By several contributors. University of Nebraska Press. 44 pages. 2021. $14.95
At the time of publication of this review, if things are going normally, the first blood will have already been drawn. Not by a human, but by one of Alaska’s ubiquitous mosquitoes. Each year, as the light returns and the snow begins to melt, Alaskans look forward to summer. It’s a glorious feeling that ends abruptly with the telltale buzz of that first mosquito coming into contact with human flesh finally exposed to the open air after months of cold. He never fails.
Mosquitoes are often called the state bird, and some of those found in Alaska are large enough to almost qualify. Yet despite being inundated with tiny vampires, we should count ourselves lucky. None of Alaska’s mosquitoes carry deadly diseases. About 1 million people die each year from diseases acquired through mosquito transmission. And it has been argued convincingly that mosquitoes, through this spread of disease, have killed more humans than any other creature on Earth. We understand why many people would prefer to see them disappear from the planet.
This, of course, would be detrimental to all life, a point made in the opening story of a children’s science comic about insects, aptly titled “Mosquitoes SUCK!” Through a combination of comics and text, the book, a collaborative effort of scientists, writers and cartoonists, introduces children to the world of mosquitoes and why, despite the annoyance they present, we need them.
In the opening episode of the book, it is 2080 and the mosquitoes have been successfully exterminated. At the Museum of Natural History, now relocated to Des Moines, Iowa, because New York City is flooding due to climate change, a group of children visit an exhibit about what once was. As the apocalyptic story shows, the banishment of mosquitoes from the ecosystem triggered a domino reaction, also leading to the death of bees, trees, flowers and birds.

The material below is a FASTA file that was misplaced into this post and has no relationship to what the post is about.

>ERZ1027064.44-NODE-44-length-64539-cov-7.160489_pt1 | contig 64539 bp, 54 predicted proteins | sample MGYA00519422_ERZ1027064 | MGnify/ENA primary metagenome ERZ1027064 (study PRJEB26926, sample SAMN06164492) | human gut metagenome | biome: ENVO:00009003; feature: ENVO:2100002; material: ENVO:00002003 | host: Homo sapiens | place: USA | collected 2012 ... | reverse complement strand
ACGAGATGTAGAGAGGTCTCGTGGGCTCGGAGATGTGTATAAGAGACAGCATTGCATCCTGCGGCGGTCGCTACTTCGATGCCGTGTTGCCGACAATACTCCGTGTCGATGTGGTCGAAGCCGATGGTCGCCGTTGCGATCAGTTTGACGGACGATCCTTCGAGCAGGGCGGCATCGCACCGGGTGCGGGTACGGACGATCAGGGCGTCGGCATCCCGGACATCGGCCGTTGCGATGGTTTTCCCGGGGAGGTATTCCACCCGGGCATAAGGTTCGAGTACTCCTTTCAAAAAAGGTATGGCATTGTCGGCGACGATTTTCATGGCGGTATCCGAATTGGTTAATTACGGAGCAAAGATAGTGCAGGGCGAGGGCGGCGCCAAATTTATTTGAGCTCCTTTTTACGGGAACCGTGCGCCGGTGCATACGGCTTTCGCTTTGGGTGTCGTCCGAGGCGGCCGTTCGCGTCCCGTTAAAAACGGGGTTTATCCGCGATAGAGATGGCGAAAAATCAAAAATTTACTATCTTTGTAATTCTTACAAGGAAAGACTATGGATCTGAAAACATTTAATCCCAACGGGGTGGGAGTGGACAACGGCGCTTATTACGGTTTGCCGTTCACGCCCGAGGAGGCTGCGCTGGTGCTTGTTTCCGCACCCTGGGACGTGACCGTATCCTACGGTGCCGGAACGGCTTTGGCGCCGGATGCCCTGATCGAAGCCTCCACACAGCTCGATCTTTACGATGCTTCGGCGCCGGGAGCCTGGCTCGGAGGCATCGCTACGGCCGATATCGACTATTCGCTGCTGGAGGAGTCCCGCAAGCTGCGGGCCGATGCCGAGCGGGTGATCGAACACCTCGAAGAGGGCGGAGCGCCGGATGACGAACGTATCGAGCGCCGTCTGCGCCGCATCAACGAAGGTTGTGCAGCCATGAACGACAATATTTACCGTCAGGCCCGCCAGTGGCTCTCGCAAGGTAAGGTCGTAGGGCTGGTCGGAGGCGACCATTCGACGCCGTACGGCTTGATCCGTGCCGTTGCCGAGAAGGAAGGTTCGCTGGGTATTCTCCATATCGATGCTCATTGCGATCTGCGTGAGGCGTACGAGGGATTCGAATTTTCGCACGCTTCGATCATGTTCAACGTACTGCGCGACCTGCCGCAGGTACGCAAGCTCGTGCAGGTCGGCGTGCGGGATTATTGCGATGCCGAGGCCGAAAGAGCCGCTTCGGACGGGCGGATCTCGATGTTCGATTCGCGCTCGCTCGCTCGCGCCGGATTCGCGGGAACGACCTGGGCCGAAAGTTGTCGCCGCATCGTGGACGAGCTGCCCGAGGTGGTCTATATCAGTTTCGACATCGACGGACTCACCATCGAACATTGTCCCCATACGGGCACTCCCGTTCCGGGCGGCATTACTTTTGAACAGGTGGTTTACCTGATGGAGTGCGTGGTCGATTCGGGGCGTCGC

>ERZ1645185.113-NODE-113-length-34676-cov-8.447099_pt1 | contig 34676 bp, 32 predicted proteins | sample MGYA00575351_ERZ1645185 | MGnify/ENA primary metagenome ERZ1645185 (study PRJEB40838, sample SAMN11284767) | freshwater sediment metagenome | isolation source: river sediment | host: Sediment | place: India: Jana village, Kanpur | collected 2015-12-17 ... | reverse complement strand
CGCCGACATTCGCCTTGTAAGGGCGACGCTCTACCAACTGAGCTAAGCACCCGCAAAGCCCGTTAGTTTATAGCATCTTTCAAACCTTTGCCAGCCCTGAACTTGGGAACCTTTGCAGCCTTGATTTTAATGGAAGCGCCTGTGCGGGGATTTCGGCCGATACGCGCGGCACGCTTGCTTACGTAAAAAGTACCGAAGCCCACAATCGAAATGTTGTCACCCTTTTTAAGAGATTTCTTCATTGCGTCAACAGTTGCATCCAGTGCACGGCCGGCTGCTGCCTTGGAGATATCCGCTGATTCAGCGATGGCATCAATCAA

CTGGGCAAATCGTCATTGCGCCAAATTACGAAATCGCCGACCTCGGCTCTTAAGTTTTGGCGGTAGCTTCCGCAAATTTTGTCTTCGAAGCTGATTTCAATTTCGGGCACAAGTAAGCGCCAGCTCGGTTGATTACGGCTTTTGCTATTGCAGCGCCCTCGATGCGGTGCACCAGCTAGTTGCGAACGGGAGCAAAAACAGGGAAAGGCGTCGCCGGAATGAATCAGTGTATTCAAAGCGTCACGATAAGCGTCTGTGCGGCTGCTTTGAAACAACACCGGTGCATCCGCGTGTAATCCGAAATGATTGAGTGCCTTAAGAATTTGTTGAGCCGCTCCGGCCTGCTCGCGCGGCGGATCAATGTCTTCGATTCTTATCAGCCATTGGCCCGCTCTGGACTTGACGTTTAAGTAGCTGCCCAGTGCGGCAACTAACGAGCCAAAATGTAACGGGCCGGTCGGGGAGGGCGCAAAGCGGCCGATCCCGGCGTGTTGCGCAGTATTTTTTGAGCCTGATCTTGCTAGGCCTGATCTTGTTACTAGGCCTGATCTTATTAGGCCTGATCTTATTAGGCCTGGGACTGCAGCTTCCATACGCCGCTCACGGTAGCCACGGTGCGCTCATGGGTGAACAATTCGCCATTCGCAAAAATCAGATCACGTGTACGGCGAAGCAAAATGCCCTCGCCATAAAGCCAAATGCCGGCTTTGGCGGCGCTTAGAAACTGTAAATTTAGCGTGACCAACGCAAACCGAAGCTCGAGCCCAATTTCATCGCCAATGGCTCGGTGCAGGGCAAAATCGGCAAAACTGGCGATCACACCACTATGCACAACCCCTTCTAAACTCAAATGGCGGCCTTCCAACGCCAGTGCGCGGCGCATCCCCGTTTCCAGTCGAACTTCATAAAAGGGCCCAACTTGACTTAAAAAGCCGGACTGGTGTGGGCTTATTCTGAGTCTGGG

From there, we head to a classroom at the University of Wisconsin, where Professor Mayleen Marius is studying little bloodsuckers. She tells the students that of the 3,600 species of mosquitoes, only a handful transmit disease. They must first attack an infected person, then the mosquitoes must be compatible with the germs transferred to the next victim. This is why malaria is not a problem in Alaska. Our mosquitoes cannot carry it.
Despite their relentless assault on us, we do need mosquitoes, a point made in another comic short story where readers follow the insect’s life cycle. The blood that the female mosquito has just extracted from your arm feeds the hundreds of eggs that she then lays in the stagnant water. These eggs rest above the water in a group called a raft. Predators abound, of course, and when the larvae hatch, they must escape hungry fish and other critters. Most don’t. Michael Cavallaro’s illustrations on these pages are stunning, with fleeing mosquito larvae and chasing fish, both displaying animated expressions on their cartoon faces. Not 100% scientifically accurate, but fun.